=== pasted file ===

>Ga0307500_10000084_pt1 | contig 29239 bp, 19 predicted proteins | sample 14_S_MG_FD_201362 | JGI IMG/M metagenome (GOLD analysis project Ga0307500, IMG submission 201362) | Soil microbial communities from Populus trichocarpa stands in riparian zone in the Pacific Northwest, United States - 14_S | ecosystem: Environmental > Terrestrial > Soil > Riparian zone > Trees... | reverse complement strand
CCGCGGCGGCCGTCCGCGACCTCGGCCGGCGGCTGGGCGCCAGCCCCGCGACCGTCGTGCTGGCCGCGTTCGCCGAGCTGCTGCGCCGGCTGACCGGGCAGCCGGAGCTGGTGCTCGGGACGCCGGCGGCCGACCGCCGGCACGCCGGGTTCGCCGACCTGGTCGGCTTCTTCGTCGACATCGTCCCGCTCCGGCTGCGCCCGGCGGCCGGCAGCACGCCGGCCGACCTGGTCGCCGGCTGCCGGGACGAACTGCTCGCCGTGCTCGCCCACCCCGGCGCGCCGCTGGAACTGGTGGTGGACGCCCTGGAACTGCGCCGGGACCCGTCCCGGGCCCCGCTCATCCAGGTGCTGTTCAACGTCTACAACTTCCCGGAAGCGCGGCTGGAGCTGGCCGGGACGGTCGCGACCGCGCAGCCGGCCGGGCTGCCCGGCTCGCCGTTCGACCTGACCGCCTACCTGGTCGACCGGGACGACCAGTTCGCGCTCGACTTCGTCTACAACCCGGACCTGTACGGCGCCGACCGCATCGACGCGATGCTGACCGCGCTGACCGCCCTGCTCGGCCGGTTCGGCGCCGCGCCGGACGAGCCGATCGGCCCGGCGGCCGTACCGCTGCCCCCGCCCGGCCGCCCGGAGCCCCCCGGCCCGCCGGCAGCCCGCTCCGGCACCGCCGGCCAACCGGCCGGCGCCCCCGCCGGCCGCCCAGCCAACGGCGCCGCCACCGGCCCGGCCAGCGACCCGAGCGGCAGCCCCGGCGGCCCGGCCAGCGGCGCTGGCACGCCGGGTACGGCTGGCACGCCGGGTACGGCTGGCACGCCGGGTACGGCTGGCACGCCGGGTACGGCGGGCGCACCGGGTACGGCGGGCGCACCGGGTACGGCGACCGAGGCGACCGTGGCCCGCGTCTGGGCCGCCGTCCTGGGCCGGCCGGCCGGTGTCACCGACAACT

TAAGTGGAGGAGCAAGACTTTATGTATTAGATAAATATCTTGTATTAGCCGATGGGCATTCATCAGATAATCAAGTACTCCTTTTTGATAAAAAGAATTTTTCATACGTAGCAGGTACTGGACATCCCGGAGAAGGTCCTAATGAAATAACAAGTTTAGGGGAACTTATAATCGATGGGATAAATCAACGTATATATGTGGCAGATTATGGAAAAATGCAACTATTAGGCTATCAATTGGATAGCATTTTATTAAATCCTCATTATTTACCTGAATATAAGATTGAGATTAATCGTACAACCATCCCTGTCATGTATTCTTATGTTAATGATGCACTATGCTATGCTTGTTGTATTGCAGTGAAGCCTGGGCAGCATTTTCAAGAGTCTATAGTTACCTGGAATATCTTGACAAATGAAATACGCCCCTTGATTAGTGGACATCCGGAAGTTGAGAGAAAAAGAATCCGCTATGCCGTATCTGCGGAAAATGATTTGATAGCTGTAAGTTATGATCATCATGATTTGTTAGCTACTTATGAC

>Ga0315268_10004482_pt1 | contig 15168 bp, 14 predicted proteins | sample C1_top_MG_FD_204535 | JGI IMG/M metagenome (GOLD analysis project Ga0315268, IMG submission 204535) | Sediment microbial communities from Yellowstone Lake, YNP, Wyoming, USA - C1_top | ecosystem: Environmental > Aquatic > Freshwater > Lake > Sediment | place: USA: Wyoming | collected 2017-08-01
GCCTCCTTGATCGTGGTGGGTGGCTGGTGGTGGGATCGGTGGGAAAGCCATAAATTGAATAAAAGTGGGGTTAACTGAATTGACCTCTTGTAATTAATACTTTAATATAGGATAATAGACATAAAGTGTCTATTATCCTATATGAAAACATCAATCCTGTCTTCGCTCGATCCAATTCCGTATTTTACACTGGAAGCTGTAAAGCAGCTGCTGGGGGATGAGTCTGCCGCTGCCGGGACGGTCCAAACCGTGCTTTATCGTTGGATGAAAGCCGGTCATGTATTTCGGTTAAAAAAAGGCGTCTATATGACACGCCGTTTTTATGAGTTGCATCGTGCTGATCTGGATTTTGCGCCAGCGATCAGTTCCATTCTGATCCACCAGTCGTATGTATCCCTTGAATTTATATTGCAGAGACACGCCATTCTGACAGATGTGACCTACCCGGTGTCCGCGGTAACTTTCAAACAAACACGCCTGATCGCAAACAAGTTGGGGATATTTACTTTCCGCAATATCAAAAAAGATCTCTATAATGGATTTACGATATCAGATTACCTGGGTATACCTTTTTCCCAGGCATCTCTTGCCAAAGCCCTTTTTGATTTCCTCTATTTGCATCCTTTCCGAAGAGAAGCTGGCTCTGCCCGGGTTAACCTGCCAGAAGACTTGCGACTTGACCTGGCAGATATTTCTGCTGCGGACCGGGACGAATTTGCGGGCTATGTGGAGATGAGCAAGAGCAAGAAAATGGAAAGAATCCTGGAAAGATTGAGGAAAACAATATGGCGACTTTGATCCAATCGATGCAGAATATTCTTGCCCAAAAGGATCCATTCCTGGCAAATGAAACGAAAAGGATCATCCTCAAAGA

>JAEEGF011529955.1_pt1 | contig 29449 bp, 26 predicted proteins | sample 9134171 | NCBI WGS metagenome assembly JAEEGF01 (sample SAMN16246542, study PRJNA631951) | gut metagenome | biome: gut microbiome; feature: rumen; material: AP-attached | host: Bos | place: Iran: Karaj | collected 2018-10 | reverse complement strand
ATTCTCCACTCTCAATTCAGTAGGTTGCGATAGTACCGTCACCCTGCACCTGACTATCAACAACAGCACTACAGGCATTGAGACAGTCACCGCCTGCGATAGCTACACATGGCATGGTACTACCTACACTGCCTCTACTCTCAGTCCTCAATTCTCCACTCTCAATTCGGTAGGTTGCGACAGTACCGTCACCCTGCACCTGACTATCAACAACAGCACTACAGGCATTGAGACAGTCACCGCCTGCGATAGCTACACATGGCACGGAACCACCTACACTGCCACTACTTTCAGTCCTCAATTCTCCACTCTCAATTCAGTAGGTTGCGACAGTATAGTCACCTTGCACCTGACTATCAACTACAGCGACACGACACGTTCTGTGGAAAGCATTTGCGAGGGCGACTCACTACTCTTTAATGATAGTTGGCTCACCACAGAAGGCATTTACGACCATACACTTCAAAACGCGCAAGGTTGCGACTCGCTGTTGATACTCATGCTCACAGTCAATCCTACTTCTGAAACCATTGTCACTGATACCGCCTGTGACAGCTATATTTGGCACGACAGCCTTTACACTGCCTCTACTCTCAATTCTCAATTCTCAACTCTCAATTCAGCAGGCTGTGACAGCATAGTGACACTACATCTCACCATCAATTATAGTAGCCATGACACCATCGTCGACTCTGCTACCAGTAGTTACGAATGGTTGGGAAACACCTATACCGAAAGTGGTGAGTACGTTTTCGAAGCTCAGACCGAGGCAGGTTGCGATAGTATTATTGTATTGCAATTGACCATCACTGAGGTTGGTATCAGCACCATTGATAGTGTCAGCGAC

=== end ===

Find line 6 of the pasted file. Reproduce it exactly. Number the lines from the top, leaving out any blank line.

>JAEEGF011529955.1_pt1 | contig 29449 bp, 26 predicted proteins | sample 9134171 | NCBI WGS metagenome assembly JAEEGF01 (sample SAMN16246542, study PRJNA631951) | gut metagenome | biome: gut microbiome; feature: rumen; material: AP-attached | host: Bos | place: Iran: Karaj | collected 2018-10 | reverse complement strand